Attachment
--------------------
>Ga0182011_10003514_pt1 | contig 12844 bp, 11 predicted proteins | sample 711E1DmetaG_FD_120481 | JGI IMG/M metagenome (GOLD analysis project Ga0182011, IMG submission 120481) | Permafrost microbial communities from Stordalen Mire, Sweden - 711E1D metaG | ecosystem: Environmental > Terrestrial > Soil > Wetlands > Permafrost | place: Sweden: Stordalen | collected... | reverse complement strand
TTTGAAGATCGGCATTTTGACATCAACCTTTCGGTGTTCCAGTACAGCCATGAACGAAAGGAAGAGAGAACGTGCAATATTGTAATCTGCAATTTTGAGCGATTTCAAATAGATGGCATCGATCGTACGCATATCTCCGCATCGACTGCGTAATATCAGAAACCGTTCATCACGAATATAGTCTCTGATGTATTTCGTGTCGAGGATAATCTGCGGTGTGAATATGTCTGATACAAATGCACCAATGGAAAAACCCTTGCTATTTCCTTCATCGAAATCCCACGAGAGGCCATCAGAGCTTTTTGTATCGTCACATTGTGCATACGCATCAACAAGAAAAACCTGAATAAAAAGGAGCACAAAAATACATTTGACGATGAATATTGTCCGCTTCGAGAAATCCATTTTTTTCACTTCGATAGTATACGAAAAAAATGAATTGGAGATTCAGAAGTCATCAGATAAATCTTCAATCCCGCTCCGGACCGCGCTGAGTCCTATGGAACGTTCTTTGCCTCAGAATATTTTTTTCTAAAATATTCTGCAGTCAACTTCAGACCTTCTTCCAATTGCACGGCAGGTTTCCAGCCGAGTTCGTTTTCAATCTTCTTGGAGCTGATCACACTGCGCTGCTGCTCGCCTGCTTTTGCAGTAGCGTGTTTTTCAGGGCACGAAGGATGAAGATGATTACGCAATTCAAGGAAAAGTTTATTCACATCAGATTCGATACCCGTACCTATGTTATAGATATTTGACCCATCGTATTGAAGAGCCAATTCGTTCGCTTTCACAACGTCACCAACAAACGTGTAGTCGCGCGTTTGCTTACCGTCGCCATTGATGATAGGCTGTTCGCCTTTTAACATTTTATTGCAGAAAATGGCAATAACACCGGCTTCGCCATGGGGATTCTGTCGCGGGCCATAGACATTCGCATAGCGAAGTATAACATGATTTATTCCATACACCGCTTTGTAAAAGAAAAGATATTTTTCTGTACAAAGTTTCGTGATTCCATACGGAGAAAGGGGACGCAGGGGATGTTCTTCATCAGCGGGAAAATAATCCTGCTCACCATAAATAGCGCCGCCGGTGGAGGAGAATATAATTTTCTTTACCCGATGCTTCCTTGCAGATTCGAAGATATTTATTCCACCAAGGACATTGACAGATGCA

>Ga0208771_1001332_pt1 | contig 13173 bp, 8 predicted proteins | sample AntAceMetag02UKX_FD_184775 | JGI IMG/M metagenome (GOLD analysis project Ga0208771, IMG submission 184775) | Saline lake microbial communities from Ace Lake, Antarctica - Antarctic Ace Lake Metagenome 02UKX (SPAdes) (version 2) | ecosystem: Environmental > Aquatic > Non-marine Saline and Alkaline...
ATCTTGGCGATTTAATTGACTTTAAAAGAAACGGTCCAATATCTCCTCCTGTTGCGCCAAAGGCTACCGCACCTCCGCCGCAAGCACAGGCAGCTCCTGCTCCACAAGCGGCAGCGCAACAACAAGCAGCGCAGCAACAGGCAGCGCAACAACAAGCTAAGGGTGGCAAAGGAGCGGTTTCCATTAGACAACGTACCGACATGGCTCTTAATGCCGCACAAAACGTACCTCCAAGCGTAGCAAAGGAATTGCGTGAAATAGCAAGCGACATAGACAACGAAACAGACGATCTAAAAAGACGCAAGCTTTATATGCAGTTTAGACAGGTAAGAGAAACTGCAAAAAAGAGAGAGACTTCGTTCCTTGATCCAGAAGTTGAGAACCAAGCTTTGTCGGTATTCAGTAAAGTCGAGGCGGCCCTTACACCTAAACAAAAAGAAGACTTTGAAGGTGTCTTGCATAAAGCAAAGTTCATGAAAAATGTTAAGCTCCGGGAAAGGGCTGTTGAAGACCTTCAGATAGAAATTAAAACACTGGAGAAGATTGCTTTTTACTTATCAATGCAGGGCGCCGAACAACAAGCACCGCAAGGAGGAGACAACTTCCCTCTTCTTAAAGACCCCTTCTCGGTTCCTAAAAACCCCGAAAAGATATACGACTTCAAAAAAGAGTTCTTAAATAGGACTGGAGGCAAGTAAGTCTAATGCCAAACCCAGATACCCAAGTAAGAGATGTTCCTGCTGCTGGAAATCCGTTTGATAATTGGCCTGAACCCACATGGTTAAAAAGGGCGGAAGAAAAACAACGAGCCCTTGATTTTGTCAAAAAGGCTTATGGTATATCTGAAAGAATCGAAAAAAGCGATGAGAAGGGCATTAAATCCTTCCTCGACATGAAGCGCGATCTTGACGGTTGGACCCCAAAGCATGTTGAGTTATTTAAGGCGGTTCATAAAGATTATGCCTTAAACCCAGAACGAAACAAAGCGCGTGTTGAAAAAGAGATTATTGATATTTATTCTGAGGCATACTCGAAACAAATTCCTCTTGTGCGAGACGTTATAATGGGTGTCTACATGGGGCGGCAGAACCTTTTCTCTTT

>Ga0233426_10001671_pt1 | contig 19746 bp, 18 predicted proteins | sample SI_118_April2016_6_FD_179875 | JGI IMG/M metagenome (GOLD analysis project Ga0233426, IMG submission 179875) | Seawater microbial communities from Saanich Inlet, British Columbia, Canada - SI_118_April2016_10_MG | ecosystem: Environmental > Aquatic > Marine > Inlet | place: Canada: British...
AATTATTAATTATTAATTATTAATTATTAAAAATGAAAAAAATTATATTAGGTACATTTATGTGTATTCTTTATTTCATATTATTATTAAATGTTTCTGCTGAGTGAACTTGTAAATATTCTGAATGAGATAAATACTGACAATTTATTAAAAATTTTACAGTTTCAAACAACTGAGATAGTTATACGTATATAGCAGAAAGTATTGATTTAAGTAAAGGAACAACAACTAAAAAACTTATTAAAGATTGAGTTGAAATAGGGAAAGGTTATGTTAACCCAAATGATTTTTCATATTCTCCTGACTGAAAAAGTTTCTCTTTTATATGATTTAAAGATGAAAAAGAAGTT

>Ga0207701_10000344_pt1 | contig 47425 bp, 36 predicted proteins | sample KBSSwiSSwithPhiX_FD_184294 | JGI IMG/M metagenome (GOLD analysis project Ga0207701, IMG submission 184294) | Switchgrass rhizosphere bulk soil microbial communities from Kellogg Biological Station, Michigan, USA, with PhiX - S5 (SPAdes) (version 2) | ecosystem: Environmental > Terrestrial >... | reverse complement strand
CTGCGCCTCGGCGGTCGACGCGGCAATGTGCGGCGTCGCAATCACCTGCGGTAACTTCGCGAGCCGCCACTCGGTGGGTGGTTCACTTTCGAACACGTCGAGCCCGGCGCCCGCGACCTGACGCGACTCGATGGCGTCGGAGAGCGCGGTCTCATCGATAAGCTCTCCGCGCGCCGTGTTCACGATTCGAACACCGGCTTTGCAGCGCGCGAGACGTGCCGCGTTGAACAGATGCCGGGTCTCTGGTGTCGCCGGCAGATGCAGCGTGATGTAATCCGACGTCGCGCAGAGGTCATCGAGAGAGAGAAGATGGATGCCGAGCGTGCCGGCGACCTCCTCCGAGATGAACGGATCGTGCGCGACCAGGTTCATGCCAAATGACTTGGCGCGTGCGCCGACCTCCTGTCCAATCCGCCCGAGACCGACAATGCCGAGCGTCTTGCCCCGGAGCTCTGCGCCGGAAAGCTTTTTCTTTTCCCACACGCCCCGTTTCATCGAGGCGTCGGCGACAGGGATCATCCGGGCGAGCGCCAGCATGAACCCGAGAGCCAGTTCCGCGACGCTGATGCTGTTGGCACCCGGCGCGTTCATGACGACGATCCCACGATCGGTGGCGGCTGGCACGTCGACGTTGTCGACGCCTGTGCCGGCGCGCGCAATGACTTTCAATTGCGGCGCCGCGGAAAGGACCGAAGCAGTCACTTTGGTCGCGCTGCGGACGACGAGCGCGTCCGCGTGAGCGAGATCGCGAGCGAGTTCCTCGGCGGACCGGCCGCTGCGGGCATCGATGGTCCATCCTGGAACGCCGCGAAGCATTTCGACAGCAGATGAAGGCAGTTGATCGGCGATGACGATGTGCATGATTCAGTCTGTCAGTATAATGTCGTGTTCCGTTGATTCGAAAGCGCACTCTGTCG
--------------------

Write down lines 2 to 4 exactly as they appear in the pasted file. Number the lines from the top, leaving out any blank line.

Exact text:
TTTGAAGATCGGCATTTTGACATCAACCTTTCGGTGTTCCAGTACAGCCATGAACGAAAGGAAGAGAGAACGTGCAATATTGTAATCTGCAATTTTGAGCGATTTCAAATAGATGGCATCGATCGTACGCATATCTCCGCATCGACTGCGTAATATCAGAAACCGTTCATCACGAATATAGTCTCTGATGTATTTCGTGTCGAGGATAATCTGCGGTGTGAATATGTCTGATACAAATGCACCAATGGAAAAACCCTTGCTATTTCCTTCATCGAAATCCCACGAGAGGCCATCAGAGCTTTTTGTATCGTCACATTGTGCATACGCATCAACAAGAAAAACCTGAATAAAAAGGAGCACAAAAATACATTTGACGATGAATATTGTCCGCTTCGAGAAATCCATTTTTTTCACTTCGATAGTATACGAAAAAAATGAATTGGAGATTCAGAAGTCATCAGATAAATCTTCAATCCCGCTCCGGACCGCGCTGAGTCCTATGGAACGTTCTTTGCCTCAGAATATTTTTTTCTAAAATATTCTGCAGTCAACTTCAGACCTTCTTCCAATTGCACGGCAGGTTTCCAGCCGAGTTCGTTTTCAATCTTCTTGGAGCTGATCACACTGCGCTGCTGCTCGCCTGCTTTTGCAGTAGCGTGTTTTTCAGGGCACGAAGGATGAAGATGATTACGCAATTCAAGGAAAAGTTTATTCACATCAGATTCGATACCCGTACCTATGTTATAGATATTTGACCCATCGTATTGAAGAGCCAATTCGTTCGCTTTCACAACGTCACCAACAAACGTGTAGTCGCGCGTTTGCTTACCGTCGCCATTGATGATAGGCTGTTCGCCTTTTAACATTTTATTGCAGAAAATGGCAATAACACCGGCTTCGCCATGGGGATTCTGTCGCGGGCCATAGACATTCGCATAGCGAAGTATAACATGATTTATTCCATACACCGCTTTGTAAAAGAAAAGATATTTTTCTGTACAAAGTTTCGTGATTCCATACGGAGAAAGGGGACGCAGGGGATGTTCTTCATCAGCGGGAAAATAATCCTGCTCACCATAAATAGCGCCGCCGGTGGAGGAGAATATAATTTTCTTTACCCGATGCTTCCTTGCAGATTCGAAGATATTTATTCCACCAAGGACATTGACAGATGCA

>Ga0208771_1001332_pt1 | contig 13173 bp, 8 predicted proteins | sample AntAceMetag02UKX_FD_184775 | JGI IMG/M metagenome (GOLD analysis project Ga0208771, IMG submission 184775) | Saline lake microbial communities from Ace Lake, Antarctica - Antarctic Ace Lake Metagenome 02UKX (SPAdes) (version 2) | ecosystem: Environmental > Aquatic > Non-marine Saline and Alkaline...
ATCTTGGCGATTTAATTGACTTTAAAAGAAACGGTCCAATATCTCCTCCTGTTGCGCCAAAGGCTACCGCACCTCCGCCGCAAGCACAGGCAGCTCCTGCTCCACAAGCGGCAGCGCAACAACAAGCAGCGCAGCAACAGGCAGCGCAACAACAAGCTAAGGGTGGCAAAGGAGCGGTTTCCATTAGACAACGTACCGACATGGCTCTTAATGCCGCACAAAACGTACCTCCAAGCGTAGCAAAGGAATTGCGTGAAATAGCAAGCGACATAGACAACGAAACAGACGATCTAAAAAGACGCAAGCTTTATATGCAGTTTAGACAGGTAAGAGAAACTGCAAAAAAGAGAGAGACTTCGTTCCTTGATCCAGAAGTTGAGAACCAAGCTTTGTCGGTATTCAGTAAAGTCGAGGCGGCCCTTACACCTAAACAAAAAGAAGACTTTGAAGGTGTCTTGCATAAAGCAAAGTTCATGAAAAATGTTAAGCTCCGGGAAAGGGCTGTTGAAGACCTTCAGATAGAAATTAAAACACTGGAGAAGATTGCTTTTTACTTATCAATGCAGGGCGCCGAACAACAAGCACCGCAAGGAGGAGACAACTTCCCTCTTCTTAAAGACCCCTTCTCGGTTCCTAAAAACCCCGAAAAGATATACGACTTCAAAAAAGAGTTCTTAAATAGGACTGGAGGCAAGTAAGTCTAATGCCAAACCCAGATACCCAAGTAAGAGATGTTCCTGCTGCTGGAAATCCGTTTGATAATTGGCCTGAACCCACATGGTTAAAAAGGGCGGAAGAAAAACAACGAGCCCTTGATTTTGTCAAAAAGGCTTATGGTATATCTGAAAGAATCGAAAAAAGCGATGAGAAGGGCATTAAATCCTTCCTCGACATGAAGCGCGATCTTGACGGTTGGACCCCAAAGCATGTTGAGTTATTTAAGGCGGTTCATAAAGATTATGCCTTAAACCCAGAACGAAACAAAGCGCGTGTTGAAAAAGAGATTATTGATATTTATTCTGAGGCATACTCGAAACAAATTCCTCTTGTGCGAGACGTTATAATGGGTGTCTACATGGGGCGGCAGAACCTTTTCTCTTT